Artemisinin is an important antimalarial drug derived from the sweet wormwood plant in Asia and Africa. Growing cycles, crop yields, and weather cause supply volatility of artemisinin, making it difficult to obtain at times. To address this problem, a public-private partnership to create synthetic artemisinin was formed in 2004 by PATH, the University of California Berkeley (2013 Patents for Humanity award winner), and Amyris, Inc., with support from the Bill & Melinda Gates Foundation. In 2007, Sanofi joined the project as the manufacturing partner for their chemical expertise and industrial capacity, taking this project from laboratory experiments to factory production. Sanofi is now supplying large quantities of artemisinin anti-malarial compounds on a no-profit-no-loss basis for use in developing countries.
Tuberculosis kills more adults worldwide than any infectious disease besides HIV/AIDS. One of the biggest challenges facing tuberculosis researchers is how to combat multidrug-resistant tuberculosis, which is caused by an organism that is resistant to the most potent tuberculosis drugs. Novartis has discovered a class of compounds called indolcarboxamides that are active against drug-sensitive and multidrug-resistant strains of tuberculosis. In an arrangement requiring no upfront or milestone payments, Novartis has provided their entire tuberculosis R&D program, including these compounds, to the TB Alliance, a non-profit product development partnership that seeks to find new and improved tuberculosis treatment regimens. The agreement allows the TB Alliance to develop these compounds further into potential tuberculosis treatments and potentially conduct clinical trials. Early toxicology, safety, and therapeutic studies have been promising.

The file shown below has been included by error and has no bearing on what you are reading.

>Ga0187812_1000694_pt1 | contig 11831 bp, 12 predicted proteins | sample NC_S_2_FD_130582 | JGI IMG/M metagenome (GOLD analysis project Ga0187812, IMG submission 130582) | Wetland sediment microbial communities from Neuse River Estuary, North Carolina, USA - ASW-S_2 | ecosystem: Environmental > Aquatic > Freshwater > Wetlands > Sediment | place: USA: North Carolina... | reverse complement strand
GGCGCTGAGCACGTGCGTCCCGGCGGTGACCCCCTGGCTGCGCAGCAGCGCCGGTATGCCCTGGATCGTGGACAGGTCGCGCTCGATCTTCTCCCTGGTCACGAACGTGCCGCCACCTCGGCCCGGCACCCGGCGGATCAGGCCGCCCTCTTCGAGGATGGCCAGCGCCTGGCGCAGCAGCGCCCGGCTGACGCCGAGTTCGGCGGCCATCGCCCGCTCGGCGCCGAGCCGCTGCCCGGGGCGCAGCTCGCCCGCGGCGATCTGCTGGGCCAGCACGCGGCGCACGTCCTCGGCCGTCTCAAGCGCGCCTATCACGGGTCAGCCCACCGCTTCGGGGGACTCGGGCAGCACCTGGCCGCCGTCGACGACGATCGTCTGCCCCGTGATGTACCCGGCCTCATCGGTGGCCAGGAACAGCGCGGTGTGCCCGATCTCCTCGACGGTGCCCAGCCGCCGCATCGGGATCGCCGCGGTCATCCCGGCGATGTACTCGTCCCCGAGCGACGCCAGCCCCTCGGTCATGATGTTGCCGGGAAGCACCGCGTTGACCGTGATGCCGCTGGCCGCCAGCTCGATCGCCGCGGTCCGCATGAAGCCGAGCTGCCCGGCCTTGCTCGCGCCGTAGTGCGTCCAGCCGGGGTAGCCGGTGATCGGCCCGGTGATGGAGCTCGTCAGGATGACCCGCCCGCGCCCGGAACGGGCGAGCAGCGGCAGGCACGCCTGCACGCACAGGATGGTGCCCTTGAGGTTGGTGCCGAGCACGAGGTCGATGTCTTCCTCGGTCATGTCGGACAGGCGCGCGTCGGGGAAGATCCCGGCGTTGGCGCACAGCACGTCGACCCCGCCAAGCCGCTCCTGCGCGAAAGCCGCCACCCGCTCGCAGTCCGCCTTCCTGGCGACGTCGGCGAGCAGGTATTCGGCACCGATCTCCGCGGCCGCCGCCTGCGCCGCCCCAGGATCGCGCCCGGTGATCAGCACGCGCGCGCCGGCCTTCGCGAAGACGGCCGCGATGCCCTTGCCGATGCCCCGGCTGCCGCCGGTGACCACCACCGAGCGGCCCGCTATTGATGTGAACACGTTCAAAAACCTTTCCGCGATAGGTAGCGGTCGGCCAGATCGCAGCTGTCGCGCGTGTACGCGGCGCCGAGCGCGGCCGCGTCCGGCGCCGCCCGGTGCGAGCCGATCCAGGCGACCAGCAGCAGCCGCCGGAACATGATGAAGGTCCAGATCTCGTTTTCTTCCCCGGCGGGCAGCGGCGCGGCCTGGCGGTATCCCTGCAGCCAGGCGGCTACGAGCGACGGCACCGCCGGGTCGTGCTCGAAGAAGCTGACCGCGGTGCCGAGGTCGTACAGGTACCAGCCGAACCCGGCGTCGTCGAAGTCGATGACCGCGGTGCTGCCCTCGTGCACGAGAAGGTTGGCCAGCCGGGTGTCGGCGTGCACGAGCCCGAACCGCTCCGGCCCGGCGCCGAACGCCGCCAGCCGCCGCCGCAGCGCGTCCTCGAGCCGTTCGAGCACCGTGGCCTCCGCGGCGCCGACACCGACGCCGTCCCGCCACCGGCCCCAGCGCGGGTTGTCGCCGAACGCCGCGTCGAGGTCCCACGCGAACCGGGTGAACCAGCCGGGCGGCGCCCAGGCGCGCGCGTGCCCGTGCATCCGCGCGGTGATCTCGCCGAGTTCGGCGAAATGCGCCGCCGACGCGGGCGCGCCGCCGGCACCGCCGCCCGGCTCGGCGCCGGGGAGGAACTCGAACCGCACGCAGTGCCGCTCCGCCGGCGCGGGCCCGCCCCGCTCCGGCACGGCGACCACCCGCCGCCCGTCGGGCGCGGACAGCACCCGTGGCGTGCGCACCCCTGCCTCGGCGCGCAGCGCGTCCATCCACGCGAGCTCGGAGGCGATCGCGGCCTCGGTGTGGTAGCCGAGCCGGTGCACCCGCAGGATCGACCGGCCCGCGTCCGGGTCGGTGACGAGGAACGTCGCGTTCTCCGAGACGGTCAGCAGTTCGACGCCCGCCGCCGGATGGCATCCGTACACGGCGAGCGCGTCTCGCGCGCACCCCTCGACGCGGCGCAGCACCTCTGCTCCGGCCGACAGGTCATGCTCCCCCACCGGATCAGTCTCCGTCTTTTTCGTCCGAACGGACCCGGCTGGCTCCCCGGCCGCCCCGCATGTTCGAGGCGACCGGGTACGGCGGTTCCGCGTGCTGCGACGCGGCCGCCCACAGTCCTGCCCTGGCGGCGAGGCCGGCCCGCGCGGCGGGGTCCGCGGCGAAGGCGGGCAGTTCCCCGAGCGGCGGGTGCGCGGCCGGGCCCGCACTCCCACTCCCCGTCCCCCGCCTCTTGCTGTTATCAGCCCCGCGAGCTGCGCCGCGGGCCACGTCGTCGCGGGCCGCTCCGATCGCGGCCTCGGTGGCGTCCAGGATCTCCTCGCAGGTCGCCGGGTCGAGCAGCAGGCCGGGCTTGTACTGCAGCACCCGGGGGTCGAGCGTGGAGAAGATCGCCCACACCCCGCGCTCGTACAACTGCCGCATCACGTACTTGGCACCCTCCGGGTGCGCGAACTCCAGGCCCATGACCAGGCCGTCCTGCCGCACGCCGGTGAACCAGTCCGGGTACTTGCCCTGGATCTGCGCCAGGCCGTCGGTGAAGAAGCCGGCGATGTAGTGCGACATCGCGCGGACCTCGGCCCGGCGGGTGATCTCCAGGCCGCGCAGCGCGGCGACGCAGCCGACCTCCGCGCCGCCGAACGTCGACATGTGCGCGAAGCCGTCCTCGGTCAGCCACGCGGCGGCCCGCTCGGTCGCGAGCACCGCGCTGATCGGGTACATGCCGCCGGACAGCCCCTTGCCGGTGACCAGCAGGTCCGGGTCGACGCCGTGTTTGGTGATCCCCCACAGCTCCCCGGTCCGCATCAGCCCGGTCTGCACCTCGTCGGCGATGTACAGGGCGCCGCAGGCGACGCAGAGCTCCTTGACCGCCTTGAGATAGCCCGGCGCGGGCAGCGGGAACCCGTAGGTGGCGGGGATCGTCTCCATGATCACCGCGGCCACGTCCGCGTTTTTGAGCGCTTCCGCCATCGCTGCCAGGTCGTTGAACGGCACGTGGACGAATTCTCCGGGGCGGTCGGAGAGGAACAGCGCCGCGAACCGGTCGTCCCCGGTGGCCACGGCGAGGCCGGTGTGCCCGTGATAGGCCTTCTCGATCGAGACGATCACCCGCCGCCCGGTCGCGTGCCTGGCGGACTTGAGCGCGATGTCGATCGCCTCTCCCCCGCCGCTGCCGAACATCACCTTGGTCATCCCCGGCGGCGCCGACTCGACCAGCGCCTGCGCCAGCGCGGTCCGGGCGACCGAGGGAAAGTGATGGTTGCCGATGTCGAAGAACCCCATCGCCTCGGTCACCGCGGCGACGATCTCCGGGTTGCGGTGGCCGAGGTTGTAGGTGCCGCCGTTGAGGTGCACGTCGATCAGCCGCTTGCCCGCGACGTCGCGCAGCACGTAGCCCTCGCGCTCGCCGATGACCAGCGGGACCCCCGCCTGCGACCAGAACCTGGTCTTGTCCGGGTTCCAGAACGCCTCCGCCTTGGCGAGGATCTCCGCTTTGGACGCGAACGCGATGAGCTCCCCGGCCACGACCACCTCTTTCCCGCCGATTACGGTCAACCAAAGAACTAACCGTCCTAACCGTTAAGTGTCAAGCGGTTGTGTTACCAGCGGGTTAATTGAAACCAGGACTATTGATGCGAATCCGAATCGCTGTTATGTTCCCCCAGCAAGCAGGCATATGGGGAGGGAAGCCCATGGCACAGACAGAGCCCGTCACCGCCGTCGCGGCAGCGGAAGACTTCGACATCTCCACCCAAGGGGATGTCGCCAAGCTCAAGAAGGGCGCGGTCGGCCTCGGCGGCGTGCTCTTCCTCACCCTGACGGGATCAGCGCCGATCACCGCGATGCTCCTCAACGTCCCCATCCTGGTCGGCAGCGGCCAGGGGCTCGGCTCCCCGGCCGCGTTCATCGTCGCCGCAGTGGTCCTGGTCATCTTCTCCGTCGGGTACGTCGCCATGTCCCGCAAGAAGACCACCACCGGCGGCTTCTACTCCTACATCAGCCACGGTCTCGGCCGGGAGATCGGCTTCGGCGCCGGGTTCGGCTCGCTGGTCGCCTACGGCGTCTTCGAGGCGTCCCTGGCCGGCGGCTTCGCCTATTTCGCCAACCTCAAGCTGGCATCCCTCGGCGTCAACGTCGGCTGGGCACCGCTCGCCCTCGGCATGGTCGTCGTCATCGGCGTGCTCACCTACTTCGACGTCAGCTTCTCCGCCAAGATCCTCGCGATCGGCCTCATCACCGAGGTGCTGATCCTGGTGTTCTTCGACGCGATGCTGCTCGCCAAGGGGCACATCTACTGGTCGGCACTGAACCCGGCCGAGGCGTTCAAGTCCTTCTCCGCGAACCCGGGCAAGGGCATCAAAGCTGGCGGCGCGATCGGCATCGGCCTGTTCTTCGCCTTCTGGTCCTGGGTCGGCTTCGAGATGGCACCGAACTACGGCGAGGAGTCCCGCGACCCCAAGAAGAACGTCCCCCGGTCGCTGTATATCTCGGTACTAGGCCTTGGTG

American Standard Brands
American Standard’s “SaTo” (Safe Toilet) Technology was created for people worldwide who do not have access to safe, basic sanitation. The SaTo Technology includes specially designed latrine pans and collectors with a counterweighted trapdoor-like flapper that can be flushed by pouring a small amount of water onto it. Upon closure, the flapper door creates an air-tight seal that reduces odors and prevents insects from entering and exiting the pit, eliminating a primary route of disease transmission. American Standard has partnered with BRAC, UNICEF, Save the Children, and other NGOs to distribute SaTo pans and collectors throughout the developing world. Over 700,000 SaTo pans have been distributed in Bangladesh, Uganda, Haiti, Malawi, and the Philippines.
Nearly 18 percent of the world’s population is energy impoverished. Traditional forms of lighting are combustion-based (firewood, charcoal, kerosene and dung), contributing to an estimated 3.5 million deaths a year from health impacts and house fires. For these communities, SunPower has outfitted a standard shipping container with solar panels on top and equipment inside to power hundreds of safe, rechargeable lanterns. Locals rent these lanterns for a small fee which is then reinvested to expand and improve the program. SunPower donates the container and supplies to partner organizations, along with ongoing technical support.